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Can't see the forest for the trees

Last post 12-01-2012 4:25 PM by Zecc. 38 replies.
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  • 11-21-2012 3:06 PM

    Can't see the forest for the trees

    Anonymized code from a method I'm working on right now.  Why do people continue to write code obtusely like this?

    if (isUserInDb(user)){
        if (isUserAccountInOrder(user){
            if (isUserAccountNegativeBalance(user) {
                return status.Negative;
            return status.Positive;
            }
       return status.Invalid;
       }
    return status.MissingAccount;

    instead of the way I'd write it:

    if (isUserInDb(user) == false) return status.MissingAccount;
    if (isUserAccountInOrder(user) == false) return status.Invalid;
    if (isUserAccountNegativeBalance(user)) return status.Negative;
    return status.Positive;

    So much easier to read. 

     

  • 11-21-2012 3:20 PM In reply to

    • TGV
    • Top 75 Contributor
    • Joined on 10-09-2005
    • Posts 703

    Re: Can't see the forest for the trees

    Apart from the truly horrible boolean == false, your version is a lot better.
  • 11-21-2012 3:32 PM In reply to

    Re: Can't see the forest for the trees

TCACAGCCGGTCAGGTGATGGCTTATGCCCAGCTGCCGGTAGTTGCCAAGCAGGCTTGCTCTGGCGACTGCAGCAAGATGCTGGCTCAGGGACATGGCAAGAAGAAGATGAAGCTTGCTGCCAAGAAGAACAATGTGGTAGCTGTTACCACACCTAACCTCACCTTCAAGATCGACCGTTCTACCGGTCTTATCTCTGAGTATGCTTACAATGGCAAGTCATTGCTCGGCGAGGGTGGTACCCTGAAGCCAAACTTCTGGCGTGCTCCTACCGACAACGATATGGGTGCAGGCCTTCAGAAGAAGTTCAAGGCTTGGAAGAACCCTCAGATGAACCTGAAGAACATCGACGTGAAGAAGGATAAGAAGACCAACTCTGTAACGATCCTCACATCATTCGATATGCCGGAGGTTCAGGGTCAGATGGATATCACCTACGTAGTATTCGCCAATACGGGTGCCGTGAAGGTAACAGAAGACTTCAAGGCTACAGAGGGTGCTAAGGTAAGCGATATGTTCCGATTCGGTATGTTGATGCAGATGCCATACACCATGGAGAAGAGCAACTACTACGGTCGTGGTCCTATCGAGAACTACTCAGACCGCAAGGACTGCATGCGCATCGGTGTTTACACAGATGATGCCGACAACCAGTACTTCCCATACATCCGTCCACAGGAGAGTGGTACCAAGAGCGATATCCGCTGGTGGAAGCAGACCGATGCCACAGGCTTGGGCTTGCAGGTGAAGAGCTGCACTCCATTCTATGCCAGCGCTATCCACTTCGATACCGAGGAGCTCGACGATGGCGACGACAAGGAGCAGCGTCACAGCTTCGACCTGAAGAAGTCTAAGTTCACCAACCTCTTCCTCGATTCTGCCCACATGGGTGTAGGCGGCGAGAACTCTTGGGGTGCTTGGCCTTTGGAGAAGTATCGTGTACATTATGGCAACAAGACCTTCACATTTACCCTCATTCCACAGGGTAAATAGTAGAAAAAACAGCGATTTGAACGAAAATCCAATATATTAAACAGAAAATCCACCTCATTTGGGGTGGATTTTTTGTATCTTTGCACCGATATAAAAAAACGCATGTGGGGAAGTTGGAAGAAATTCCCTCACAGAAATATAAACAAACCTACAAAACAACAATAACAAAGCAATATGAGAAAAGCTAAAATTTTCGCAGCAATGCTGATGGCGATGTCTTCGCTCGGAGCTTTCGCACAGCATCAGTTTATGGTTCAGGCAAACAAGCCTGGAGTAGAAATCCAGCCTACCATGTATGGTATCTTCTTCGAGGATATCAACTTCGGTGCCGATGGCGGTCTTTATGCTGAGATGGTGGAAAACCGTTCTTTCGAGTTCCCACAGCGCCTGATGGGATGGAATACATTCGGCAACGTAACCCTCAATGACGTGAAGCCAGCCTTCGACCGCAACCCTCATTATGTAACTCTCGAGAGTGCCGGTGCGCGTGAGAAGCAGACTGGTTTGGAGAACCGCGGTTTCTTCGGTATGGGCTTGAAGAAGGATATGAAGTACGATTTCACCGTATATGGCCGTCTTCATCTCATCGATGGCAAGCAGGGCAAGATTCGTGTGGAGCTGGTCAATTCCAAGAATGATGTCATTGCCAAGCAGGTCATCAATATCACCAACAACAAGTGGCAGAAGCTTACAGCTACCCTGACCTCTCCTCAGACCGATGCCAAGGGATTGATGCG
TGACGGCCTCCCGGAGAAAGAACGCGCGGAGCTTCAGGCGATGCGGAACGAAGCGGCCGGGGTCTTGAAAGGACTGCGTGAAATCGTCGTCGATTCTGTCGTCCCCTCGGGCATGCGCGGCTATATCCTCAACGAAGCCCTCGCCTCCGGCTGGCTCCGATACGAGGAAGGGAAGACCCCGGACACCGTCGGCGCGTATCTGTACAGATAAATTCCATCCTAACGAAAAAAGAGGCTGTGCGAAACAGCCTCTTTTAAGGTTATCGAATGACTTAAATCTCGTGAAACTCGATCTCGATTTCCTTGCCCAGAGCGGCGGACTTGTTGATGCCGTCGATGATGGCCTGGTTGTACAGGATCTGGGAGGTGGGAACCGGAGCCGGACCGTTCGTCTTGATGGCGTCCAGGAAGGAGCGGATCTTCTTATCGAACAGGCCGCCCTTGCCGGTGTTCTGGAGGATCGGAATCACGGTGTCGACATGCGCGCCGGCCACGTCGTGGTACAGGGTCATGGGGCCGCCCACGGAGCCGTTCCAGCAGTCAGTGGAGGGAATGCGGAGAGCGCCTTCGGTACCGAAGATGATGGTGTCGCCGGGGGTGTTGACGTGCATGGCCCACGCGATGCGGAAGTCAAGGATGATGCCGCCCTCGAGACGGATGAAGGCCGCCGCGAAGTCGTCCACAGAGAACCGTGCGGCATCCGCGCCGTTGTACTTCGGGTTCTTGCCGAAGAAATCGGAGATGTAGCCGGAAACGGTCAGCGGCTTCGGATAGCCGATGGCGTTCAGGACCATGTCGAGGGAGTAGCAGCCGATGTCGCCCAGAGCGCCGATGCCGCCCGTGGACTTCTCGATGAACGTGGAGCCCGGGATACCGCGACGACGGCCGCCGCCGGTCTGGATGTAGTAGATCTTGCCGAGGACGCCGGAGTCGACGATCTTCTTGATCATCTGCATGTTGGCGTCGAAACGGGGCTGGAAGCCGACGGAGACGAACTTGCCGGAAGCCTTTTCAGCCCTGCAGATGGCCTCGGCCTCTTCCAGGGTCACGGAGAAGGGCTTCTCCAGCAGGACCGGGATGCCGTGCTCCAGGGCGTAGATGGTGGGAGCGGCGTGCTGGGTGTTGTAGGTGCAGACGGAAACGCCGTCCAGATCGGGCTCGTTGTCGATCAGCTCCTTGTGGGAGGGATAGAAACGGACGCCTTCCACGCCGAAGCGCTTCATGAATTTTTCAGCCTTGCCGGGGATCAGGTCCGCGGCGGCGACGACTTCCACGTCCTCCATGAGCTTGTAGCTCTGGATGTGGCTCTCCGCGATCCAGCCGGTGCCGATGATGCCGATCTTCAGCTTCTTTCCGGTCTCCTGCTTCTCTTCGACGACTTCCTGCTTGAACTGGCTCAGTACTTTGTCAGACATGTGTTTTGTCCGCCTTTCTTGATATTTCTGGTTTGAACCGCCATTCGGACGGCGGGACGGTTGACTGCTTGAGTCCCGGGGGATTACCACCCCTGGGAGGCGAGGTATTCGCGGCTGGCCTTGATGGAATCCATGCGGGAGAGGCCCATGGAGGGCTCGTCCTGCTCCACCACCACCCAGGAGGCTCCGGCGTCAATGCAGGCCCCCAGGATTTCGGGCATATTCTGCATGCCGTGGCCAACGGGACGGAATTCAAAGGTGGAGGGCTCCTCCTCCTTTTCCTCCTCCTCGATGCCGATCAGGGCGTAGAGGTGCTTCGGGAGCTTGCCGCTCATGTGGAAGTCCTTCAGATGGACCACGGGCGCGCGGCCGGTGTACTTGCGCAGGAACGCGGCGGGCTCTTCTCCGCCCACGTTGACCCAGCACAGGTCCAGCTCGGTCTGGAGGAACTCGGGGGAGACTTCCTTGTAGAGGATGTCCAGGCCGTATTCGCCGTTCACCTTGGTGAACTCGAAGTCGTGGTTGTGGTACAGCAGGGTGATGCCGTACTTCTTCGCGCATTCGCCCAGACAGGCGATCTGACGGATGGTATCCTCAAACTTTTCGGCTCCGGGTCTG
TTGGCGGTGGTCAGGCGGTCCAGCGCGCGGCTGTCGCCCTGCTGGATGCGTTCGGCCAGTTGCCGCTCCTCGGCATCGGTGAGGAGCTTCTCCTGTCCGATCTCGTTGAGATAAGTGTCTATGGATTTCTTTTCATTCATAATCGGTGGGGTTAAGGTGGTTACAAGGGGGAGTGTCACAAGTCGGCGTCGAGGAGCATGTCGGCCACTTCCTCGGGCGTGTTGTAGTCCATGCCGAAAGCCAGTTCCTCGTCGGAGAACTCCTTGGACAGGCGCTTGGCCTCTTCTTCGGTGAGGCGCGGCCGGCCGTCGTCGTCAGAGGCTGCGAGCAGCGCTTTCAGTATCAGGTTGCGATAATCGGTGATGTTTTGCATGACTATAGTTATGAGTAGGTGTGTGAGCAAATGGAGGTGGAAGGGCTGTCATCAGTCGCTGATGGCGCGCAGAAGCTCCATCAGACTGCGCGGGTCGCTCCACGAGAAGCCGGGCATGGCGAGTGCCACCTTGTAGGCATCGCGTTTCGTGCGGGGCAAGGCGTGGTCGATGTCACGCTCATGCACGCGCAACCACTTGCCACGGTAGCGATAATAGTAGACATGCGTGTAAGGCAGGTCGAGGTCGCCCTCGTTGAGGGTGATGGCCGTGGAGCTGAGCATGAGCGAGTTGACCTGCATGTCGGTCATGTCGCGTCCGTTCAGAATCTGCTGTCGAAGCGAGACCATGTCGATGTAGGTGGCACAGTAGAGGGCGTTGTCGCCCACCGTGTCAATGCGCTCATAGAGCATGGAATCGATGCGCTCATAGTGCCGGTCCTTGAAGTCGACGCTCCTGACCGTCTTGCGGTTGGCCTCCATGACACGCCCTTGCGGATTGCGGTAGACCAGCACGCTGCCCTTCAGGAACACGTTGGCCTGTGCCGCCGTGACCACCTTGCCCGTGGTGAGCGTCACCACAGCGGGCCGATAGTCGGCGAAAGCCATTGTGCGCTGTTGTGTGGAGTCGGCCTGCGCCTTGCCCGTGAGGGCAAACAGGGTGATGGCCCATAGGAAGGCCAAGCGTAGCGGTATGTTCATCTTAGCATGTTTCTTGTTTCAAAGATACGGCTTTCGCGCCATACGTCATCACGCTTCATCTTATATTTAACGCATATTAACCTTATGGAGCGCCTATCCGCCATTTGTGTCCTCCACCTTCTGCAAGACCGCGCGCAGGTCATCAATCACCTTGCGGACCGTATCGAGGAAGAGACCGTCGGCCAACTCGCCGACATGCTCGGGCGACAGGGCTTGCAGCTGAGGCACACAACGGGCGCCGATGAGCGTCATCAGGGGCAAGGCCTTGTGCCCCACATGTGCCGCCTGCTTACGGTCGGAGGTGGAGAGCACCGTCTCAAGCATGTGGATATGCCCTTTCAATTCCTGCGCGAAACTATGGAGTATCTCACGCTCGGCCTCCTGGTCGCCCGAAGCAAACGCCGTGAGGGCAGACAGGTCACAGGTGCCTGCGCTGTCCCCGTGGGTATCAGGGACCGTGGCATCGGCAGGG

Without going too far down the path; I prefer (if x() == false) rather than if (!x()) -- to me, it's too hard to miss that ! when I'm reading the code.

    Of course, I'd really like to rename the method/return value:  instead of  if (x.isInvalid() == false)  I'd write  if (x.isValid())  but sometimes I don't get to change the API.

  • 11-21-2012 3:49 PM In reply to

    Re: Can't see the forest for the trees

    The reason why is because someone, somewhere, must have said to never have an if/else statement without the braces, and whoever wrote this code took it to heart that you MUST always have braces even if it hurts readability.
    The Daily WTF Forums. You will never find a more wretched hive of scum and villainy.
  • 11-21-2012 4:10 PM In reply to

    • TGV
    • Top 75 Contributor
    • Joined on 10-09-2005
    • Posts 703

    Re: Can't see the forest for the trees